If you’ve ever made a business trip to China, you’ll have heard about guanxi. If you’re new to China and considering doing business there, you need to know about guanxi. So what is this key element of building relationships with Chinese business partners? What is the importance of guanxi?
Who you know is more important than what you know
It isn’t easy to directly translate guanxi into English but its approximate meaning is ‘social connections’ or ‘personal relationships’. Essentially it refers to the interpersonal networks of people we each build to help us succeed in our careers. And guanxi is key to being successful in business in China.
For much of Chinese history, guanxi has been the glue that has held society together. Traditional Chinese society was mostly rural and built around family and social connections, which are also emphasised in Confucianism. Essentially, it’s natural to do business with people you know. We might even characterise guanxi as ‘Who you know is more important than what you know’.
So how should you approach doing business in China, taking guanxi into account? And can you create your own guanxi?
Creating your own guanxi
Is it possible for a non-Chinese person to create their own guanxi? Tony Evans did. Tony is Co-Founder of Bristol International College and Experio Life Ltd, a consultancy business specialising in educational travel for the youth market. With more than 30 years’ experience in education and a continent-spanning career, Tony is used to cross-border working and international collaboration. So he wasn’t phased by getting involved with the Chinese market. We spoke to Tony to hear more about his experiences.
In 2015 Tony identified untapped Chinese demand for international education. Working with a Chinese business partner in the UK, Tony selected and appointed a bilingual in-country representative. The local rep identified suitable schools and agents, arranged local introductions, and planned itineraries and every aspect of travel. Tony visited China two or three times every year, spending about 30 days annually travelling vast distances and holding many meetings in China to build relationships and establish that all-important guanxi.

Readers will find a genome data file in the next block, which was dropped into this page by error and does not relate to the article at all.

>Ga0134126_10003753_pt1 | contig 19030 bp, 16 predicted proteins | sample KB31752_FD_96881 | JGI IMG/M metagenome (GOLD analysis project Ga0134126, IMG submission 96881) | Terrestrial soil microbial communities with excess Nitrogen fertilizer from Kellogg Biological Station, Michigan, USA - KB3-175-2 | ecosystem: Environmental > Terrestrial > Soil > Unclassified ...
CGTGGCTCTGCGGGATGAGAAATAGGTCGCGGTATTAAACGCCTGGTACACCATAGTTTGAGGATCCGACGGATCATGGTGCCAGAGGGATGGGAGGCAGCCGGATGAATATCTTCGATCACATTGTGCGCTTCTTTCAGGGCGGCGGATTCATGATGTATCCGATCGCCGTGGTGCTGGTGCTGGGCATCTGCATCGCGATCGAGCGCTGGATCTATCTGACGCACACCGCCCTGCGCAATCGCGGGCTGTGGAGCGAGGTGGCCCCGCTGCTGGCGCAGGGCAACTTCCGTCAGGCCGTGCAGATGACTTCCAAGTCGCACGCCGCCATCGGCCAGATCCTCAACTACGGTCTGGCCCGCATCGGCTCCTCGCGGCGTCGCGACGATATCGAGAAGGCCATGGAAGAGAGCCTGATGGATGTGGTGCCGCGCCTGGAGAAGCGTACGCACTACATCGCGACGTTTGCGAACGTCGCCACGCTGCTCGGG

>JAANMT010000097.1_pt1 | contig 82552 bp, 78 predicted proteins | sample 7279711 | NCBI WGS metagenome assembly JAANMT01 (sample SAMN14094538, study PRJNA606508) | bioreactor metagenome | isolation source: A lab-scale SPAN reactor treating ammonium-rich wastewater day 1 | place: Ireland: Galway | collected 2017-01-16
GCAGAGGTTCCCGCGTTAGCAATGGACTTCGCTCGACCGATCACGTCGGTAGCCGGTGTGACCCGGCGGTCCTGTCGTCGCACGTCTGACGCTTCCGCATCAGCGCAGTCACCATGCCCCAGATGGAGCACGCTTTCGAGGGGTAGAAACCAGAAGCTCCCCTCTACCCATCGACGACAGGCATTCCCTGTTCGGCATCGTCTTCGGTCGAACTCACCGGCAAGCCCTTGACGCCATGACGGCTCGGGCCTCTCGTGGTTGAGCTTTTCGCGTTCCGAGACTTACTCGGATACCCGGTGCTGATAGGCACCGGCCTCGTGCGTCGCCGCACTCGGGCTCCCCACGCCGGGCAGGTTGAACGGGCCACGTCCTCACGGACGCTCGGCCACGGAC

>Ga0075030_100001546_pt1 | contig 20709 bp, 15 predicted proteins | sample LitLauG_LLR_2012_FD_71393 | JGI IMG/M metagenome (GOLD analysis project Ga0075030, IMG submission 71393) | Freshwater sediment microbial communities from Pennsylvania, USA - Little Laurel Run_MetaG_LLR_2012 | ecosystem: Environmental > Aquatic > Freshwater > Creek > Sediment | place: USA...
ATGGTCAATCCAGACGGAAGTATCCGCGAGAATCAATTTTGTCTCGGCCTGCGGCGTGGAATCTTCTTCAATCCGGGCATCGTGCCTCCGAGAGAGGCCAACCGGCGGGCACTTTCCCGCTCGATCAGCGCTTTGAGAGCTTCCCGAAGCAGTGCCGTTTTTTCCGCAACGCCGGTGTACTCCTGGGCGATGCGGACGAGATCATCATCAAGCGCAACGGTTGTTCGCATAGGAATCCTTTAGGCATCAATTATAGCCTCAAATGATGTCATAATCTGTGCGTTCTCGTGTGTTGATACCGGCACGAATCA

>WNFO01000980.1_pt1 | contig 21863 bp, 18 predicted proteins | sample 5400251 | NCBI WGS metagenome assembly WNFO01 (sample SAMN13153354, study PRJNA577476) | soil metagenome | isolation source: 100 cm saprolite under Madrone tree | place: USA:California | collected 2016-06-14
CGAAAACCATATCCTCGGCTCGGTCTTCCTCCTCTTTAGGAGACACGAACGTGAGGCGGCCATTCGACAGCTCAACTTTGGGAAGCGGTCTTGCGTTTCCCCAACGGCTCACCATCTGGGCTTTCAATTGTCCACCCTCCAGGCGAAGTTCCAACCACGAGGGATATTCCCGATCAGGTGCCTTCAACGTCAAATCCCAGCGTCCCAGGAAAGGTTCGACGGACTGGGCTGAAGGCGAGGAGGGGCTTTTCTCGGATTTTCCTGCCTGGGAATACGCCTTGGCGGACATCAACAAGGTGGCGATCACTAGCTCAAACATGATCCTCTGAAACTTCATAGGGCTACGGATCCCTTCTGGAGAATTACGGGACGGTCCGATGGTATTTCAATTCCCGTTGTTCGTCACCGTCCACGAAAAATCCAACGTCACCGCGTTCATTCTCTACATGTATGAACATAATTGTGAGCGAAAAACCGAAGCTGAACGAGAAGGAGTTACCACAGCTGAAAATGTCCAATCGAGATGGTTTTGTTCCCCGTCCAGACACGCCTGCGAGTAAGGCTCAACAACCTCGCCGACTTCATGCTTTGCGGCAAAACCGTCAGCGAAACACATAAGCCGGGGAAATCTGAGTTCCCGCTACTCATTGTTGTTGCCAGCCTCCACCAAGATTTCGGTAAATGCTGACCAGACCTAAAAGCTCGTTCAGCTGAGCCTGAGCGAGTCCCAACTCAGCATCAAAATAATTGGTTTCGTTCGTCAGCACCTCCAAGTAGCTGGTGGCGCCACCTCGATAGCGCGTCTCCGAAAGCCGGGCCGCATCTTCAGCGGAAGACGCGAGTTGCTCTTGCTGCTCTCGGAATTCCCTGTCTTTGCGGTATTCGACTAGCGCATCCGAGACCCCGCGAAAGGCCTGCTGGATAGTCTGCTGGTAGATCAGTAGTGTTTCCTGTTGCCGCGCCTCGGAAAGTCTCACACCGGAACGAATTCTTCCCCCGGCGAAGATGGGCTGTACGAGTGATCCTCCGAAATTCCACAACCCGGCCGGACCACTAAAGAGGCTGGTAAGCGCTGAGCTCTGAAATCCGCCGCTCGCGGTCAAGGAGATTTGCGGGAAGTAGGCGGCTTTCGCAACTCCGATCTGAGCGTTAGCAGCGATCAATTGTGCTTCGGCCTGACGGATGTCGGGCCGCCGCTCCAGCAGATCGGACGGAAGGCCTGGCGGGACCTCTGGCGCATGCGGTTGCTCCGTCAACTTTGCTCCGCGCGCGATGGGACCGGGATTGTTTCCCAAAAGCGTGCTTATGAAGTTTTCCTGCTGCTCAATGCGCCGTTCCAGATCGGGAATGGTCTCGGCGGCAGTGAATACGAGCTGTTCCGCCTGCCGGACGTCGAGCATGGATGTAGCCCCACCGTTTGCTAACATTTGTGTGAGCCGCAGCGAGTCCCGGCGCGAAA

The result? In 2019, 50% of Tony’s summer school students were from China – an increase from just 10% in 2016.
How to do business in China
So it is possible to create your own connections, or guanxi. But it’s a lot of work and commitment, and you need inside help.
- Have a trusted local partner
Work with a local partner to identify the right people to meet. The right person in China knows your market and industry, and will have the necessary connections to match you with promising business contacts.
- Get introductions
Make sure you’re not approaching potential business partners ‘cold’. A written introduction from a trusted Chinese contact is the minimum; an inperson introduction is better.
- Work with a local translator who is not just bilingual but bicultural
Use a translator who understands your industry jargon and can interpret cultural differences for you. Understanding cultural and linguistic nuance is vital to achieving results.
Many cross-cultural challenges in business
And tackling guanxi is just one cross-cultural challenge among many. Don’t forget:
- Seniority is important. It’s vital that senior associates make contacts and nurture relationships. Don’t ever send someone who the Chinese might perceive as junior to a meeting
- The Chinese don’t like to say no. Apparent agreement is often not what it seems
- Meeting etiquette is important. What Westerners perceive as ‘small talk’ is crucial relationship-building
We can help you establish great working relationships with business partners in China. We are experts in promoting tourism brands in the Chinese market and have long-term relationships with the important Chinese media, Key Opinion Leaders (influencers) and travel trade. The travel specialists in our Beijing office have existing guanxi with many of your potential business partners – and can visit them in person to promote your product ready for when China’s 100 million plus outbound tourists start booking overseas travel again.
Contact us now for a no obligation chat about the possibilities of the Chinese outbound travel market and how we can help guanxi work for you.